The Law Society has proposed a single test that could resolve several concerns arising from the government’s higher stamp duty rates for second homes.

In last year’s autumn statement and spending review, the government announced higher rates of stamp duty land tax on the purchase of additional residential properties as part of a ‘five-point’ plan to refocus housing support towards low-cost home ownership for first-time buyers.

The 3% rise will come into force on 1 April.

Responding to HM Treasury’s consultation paper on the change, the Society said many ‘foregoing complexities’ could be ‘satisfied’ in line with the government’s policy objectives ‘by posing a single test at the point of purchase of the additional property’.

The test ‘would simply be whether the property is being purchased as the main residence for one of the joint purchasers’, the Society said.

The Society said married couples and civil partners should not be treated as a ‘single unit’ as the principle of independent taxation ‘dictates that you should look at the individual’s tax position’.

The government’s policy potentially penalises individuals who already have an investment property and want to buy a main residence.

The position of partnerships and other forms of co-ownership becomes complicated where non-UK property is owned in non-UK co-ownership vehicles.

In scenarios where a parent wants to help children buy a main residence, the Society said it was better ‘to test the use to which the property is put rather than the formalities by which the parent invests’.

A proposed main residence replacement relief could cause problems in ‘chain-breaking’ situations, where a purchaser, let down by his buyer, ended up owning two properties and was then subject to an ‘upfront charge’ of an additional 3%.

The Society said 18 months was too short a period between the sale of a previous main residence and purchase of a new main residence.

‘Whilst the housing market in London is pretty buoyant… that is not necessarily true in other areas of the country,’ the Society said.

‘It also does not appear to consider the implications where a main residence is sold, and then a new one is being renovated or rebuilt.

‘Instructing architects, submitting plans to a local authority, dealing with planning appeals, tendering and awarding the construction contract, raising finance, carrying out the construction operations and finally fitting out could easily take more than 18 months.’

The Society suggested a three-year period be adopted, similar to other areas of SDLT such as in respect of clawback of higher threshold interests.

The Society said the government should recognise the ‘nigh insuperable problems’ with any reporting and declaration by UK conveyancing professionals on behalf of foreign purchasers, particularly given their role as ‘tax collectors’.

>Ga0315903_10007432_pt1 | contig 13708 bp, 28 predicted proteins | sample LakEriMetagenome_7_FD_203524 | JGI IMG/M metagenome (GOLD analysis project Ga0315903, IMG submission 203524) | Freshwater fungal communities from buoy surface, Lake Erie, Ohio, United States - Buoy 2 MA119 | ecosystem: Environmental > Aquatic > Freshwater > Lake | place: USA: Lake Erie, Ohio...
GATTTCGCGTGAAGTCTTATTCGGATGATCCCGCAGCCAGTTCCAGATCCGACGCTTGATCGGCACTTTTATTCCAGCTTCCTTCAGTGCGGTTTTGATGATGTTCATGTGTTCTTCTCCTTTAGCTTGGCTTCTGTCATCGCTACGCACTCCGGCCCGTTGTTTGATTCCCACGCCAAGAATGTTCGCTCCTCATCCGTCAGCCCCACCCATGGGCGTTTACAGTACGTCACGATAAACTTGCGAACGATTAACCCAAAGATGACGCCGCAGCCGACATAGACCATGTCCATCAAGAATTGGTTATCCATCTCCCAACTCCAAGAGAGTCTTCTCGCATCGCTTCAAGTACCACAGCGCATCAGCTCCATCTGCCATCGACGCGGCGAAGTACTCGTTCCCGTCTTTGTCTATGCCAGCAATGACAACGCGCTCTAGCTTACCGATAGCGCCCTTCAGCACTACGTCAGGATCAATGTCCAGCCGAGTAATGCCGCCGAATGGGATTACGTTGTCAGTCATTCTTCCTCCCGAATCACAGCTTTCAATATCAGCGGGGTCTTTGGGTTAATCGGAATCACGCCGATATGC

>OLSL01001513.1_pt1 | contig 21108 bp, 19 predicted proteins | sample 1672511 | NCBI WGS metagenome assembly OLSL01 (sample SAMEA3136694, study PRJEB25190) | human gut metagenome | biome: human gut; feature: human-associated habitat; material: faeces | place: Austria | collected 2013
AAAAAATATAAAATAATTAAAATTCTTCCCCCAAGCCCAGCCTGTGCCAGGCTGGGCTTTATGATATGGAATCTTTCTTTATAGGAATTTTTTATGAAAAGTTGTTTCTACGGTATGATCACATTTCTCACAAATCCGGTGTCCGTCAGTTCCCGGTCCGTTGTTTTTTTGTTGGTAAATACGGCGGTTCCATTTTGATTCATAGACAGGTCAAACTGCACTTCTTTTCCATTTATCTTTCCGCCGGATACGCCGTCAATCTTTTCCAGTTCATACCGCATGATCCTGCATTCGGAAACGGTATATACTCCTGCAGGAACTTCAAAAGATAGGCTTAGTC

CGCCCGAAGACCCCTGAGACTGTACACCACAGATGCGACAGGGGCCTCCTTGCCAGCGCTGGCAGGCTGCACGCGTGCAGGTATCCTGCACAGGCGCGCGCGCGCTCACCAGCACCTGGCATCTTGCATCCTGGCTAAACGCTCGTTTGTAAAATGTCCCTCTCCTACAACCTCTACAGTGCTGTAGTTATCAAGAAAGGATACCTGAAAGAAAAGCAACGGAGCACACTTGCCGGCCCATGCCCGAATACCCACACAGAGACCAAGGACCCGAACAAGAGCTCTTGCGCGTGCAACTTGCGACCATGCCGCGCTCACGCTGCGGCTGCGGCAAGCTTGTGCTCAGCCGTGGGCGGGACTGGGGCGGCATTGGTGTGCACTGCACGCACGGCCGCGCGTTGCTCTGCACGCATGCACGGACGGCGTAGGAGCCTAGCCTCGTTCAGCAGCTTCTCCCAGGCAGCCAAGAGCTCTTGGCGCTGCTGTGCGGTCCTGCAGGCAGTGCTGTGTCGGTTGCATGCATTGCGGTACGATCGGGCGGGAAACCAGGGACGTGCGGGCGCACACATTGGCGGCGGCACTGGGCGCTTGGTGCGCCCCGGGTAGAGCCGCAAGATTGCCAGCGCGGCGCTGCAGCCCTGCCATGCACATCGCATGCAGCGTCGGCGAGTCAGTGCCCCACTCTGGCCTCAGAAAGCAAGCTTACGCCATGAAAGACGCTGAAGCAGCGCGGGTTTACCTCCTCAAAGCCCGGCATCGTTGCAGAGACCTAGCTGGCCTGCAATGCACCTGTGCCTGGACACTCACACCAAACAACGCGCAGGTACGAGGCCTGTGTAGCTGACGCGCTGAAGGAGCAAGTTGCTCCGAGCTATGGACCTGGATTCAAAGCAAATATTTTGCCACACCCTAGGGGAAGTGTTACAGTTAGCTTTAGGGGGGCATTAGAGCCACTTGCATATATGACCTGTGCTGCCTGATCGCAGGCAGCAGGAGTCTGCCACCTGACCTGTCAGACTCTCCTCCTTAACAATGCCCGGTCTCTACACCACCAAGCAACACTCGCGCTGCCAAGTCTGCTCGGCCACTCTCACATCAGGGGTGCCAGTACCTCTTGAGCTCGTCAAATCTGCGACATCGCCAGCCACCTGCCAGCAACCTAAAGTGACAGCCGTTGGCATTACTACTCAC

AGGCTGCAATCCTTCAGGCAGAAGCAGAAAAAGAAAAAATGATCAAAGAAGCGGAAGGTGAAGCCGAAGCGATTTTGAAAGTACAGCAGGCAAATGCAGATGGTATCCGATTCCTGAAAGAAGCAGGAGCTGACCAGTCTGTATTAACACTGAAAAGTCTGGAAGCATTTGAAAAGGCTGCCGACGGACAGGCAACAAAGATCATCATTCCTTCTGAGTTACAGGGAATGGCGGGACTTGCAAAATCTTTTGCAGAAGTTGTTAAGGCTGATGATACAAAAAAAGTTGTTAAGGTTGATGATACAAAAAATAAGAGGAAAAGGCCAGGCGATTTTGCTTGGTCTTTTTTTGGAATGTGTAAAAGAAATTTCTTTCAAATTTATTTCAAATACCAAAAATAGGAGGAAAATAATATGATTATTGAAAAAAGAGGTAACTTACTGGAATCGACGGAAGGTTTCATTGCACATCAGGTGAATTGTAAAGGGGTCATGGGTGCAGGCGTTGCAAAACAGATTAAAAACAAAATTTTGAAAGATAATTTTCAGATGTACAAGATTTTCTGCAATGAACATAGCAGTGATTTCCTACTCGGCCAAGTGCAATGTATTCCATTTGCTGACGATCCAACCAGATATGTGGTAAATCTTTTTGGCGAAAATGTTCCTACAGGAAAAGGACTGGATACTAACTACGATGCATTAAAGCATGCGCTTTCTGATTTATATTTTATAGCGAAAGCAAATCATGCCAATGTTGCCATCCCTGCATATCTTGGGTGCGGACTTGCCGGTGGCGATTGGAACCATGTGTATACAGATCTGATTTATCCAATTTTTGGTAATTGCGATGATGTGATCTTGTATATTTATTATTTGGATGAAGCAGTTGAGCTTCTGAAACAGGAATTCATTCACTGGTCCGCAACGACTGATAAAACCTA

Problems include having regard to the difficulties faced by conveyancers in determining ‘foreign’ and ‘ownership’ by the purchaser and/or their spouse (treated as a single unit by the consultation proposal) as well as other family relatives and friends, foreign trusts and nominee arrangements, corporate ownership in which the foreign owner may have some interest and letters of wishes in respect of a portfolio of assets.

The Society said it seemed ‘rather irrational’ to distinguish between overseas residential accommodation enjoyed by foreigners and overseas residential accommodation ‘owned’ by foreigners.

It questioned the basis for exempting purchasers who owned at least 15 residential properties.

‘We wonder what analysis has been done as to the impact of this on the market or whether this is (as we largely suspect) a finger in the air (rather like the 18-month period mentioned earlier),’ the Society said.

‘We would respectfully suggest that this is no basis for creating policy. In identifying the fact that 90% of residential property transactions will not pay the higher rate of SDLT, we presume that the impact of a bulk-purchase test has been factored into that statistic.’

An additional 3% charge should not apply to property traders, the Society said, who ‘provide a useful function in providing liquidity in the market and improving the quality of housing stock, especially in relation to properties at the lower end of the market’.

The Society called for ‘pithy’ guidance in ‘plain English’ for lay people to accompany any changes.

‘It is important that the taxpayer understands that they will be responsible for making their own application for reimbursement unless they separately instruct their solicitor/conveyance to act in this regard,’ it added.

The government will confirm its final policy design at the Budget on 16 March.